"I suspect, however, that the idea of 'meaning' will eventually be seen to be as important as 'energy' and 'information'. It may even herald a revolution in social thinking as significant as the two Industrial Revolutions." [Systems Thinking, Systems Practice, 1981, Wiley, p.284]
This page is an early one I wrote, and - I apologise - I have left it incomplete in some places.
We can conceive of light because of darkness, and of death because of life. These things have their opposites, that give them meaning. But Meaning itself seems to have no opposite that we can conceive of. Even when we say something is 'meaningless', we are giving it some meaning. Meaning just seems to be different.
Our understanding of Meaning, it seems, must be different from our understanding of other things. We can grasp it intuitively, but not, it seems, theoretically. But that has not stopped us trying, down through 2,500 years.
More to write here.
Likewise it is obvious, at least to me, that I exist. And I am told that inside my head is a brain composed of brain cells that fire electrically and chemically rather like a computer. That explains the activity I call my thinking and reasoning. But it doesn't explain what I experience as Meaning, including my consciousness and self-awareness.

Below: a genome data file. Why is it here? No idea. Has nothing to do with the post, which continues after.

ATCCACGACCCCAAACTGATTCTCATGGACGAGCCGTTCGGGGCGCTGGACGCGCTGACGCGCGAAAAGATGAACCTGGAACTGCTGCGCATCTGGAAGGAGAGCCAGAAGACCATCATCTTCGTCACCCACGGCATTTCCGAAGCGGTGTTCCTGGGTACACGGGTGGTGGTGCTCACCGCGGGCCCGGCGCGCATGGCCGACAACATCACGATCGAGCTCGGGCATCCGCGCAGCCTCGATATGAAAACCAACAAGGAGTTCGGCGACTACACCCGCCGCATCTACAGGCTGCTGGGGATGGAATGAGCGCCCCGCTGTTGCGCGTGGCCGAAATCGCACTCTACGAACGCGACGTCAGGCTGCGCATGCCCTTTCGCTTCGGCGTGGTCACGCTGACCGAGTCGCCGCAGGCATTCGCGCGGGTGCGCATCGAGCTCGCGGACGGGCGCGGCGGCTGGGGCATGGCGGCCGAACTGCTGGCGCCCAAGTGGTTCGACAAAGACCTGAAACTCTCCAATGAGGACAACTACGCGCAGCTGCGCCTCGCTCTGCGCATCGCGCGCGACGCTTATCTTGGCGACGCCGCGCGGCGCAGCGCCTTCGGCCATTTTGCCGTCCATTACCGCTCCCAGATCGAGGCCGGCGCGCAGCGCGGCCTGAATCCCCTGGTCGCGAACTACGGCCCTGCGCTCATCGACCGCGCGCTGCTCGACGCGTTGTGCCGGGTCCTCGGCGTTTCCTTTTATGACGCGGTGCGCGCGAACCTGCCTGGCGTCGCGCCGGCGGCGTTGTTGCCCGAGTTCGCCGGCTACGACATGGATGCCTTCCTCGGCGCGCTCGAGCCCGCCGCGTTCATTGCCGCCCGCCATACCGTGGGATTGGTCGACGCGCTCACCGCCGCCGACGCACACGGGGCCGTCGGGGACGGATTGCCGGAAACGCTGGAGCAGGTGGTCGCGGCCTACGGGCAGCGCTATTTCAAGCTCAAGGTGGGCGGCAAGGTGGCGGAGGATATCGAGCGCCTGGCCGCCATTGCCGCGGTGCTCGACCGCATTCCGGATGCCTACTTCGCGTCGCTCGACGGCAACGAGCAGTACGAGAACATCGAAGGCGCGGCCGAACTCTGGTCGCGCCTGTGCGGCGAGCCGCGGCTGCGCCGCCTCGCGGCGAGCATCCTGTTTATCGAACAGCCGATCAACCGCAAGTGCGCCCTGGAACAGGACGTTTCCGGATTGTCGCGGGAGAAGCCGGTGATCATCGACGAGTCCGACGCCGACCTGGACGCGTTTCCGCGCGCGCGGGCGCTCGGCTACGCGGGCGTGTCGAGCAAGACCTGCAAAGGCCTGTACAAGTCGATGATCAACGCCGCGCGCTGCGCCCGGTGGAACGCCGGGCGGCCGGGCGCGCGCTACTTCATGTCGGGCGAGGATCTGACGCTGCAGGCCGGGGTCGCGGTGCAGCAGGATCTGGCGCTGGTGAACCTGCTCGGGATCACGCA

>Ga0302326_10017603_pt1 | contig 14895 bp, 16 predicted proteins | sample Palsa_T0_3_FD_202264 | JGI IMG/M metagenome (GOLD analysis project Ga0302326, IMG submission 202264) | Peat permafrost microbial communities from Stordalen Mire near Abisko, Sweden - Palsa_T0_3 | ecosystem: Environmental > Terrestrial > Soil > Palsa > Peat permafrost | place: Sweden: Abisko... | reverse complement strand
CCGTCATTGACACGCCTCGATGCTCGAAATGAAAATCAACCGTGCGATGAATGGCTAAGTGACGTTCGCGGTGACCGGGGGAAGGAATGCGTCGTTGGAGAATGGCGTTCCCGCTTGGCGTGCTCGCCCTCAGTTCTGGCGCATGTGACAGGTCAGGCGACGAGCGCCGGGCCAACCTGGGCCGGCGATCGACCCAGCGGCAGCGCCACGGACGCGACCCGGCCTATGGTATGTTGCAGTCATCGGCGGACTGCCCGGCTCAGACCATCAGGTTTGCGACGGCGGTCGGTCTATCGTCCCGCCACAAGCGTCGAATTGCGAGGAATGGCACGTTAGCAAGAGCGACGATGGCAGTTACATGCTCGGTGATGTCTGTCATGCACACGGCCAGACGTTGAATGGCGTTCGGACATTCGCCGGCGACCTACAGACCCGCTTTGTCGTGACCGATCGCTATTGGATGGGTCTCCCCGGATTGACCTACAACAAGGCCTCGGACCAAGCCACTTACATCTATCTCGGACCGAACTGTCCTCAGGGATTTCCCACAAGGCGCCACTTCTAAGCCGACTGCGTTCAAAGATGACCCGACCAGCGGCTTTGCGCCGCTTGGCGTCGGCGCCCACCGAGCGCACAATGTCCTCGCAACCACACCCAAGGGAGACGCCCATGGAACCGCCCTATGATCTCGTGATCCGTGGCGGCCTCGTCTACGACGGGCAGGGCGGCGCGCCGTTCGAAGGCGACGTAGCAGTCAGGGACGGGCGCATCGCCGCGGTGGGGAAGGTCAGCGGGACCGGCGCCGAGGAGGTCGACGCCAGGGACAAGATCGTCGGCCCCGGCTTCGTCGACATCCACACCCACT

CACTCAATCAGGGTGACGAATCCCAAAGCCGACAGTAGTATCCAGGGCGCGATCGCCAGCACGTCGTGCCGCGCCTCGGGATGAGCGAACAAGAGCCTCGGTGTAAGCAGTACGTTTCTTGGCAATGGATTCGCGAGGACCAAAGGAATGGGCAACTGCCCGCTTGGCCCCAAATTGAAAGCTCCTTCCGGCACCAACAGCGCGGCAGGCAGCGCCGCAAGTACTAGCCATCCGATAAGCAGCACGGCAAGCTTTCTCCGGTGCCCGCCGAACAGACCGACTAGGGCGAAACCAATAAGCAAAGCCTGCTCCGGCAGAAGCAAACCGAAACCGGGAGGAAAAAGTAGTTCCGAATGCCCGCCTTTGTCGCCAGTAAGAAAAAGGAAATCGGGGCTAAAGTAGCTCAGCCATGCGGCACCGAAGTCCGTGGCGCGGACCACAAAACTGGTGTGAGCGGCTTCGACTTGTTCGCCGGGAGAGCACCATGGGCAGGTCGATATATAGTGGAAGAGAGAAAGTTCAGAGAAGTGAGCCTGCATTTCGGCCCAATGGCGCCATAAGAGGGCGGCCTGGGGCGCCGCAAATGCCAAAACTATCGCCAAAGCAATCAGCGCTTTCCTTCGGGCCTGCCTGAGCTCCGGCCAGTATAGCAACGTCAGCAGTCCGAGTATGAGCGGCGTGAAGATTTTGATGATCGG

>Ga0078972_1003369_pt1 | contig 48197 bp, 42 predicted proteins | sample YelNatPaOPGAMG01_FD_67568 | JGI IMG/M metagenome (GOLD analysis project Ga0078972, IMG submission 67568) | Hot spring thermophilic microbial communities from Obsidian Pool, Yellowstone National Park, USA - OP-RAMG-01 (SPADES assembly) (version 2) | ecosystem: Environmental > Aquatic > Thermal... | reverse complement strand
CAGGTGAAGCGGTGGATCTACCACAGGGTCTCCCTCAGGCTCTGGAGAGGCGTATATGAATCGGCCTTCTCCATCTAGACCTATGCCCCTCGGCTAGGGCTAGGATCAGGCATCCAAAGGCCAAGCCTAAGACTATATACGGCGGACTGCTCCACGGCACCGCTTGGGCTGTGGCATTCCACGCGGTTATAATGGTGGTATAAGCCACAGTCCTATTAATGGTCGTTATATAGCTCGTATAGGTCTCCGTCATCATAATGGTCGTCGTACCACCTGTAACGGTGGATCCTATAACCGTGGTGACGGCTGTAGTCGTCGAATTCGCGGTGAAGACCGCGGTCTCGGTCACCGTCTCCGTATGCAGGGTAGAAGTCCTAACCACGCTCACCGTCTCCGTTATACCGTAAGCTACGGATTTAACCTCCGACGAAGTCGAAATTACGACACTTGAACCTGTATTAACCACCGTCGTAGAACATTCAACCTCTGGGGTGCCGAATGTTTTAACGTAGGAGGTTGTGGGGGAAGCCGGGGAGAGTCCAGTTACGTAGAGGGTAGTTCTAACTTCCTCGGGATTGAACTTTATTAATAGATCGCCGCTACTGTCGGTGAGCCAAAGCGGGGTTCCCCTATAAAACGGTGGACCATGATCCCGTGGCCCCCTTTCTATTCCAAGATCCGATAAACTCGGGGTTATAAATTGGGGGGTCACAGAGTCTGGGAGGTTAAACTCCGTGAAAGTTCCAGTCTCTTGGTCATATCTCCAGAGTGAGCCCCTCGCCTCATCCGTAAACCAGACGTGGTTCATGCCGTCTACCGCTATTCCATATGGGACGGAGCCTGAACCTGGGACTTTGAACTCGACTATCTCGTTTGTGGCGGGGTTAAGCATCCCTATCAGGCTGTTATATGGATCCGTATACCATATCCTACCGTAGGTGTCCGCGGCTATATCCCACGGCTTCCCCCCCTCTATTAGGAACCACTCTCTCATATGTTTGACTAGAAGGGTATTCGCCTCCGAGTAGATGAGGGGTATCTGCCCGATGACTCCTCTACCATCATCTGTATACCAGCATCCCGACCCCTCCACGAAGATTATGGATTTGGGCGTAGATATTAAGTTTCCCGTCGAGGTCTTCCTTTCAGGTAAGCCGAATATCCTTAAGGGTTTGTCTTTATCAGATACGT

In my own field of artificial intelligence, this kind of thinking has led us to endless circular conundrums. Likening the computer and its programs to brain and mind, whence do we find Meaning?
We have assumed that Meaning has emerged, and will emerge, from Existence. That things that Exist will operate in a certain way, and that will somehow produce Meaning. (Elsewhere we outline a number of problems with an Existence-oriented presupposition.)
Some then say that emergent Meaning is not real. It is only:
But this somehow does not satisfy. It might satisfy the academics (who after all are not fully human?) And it might be the prevailing view among them all. And it might be that ordinary people can argue against their apparently steel-hard logic. But it still doesn't satisfy.
We know that there is more to Meaning. ==== lot more to write there!
But is that all there is to meaning? Dooyeweerd - along with others - suggested a different way of understanding meaning, as something we live within. The entire life and existence of cosmos including humanity is lived within Meaning - 'cosmic meaning'.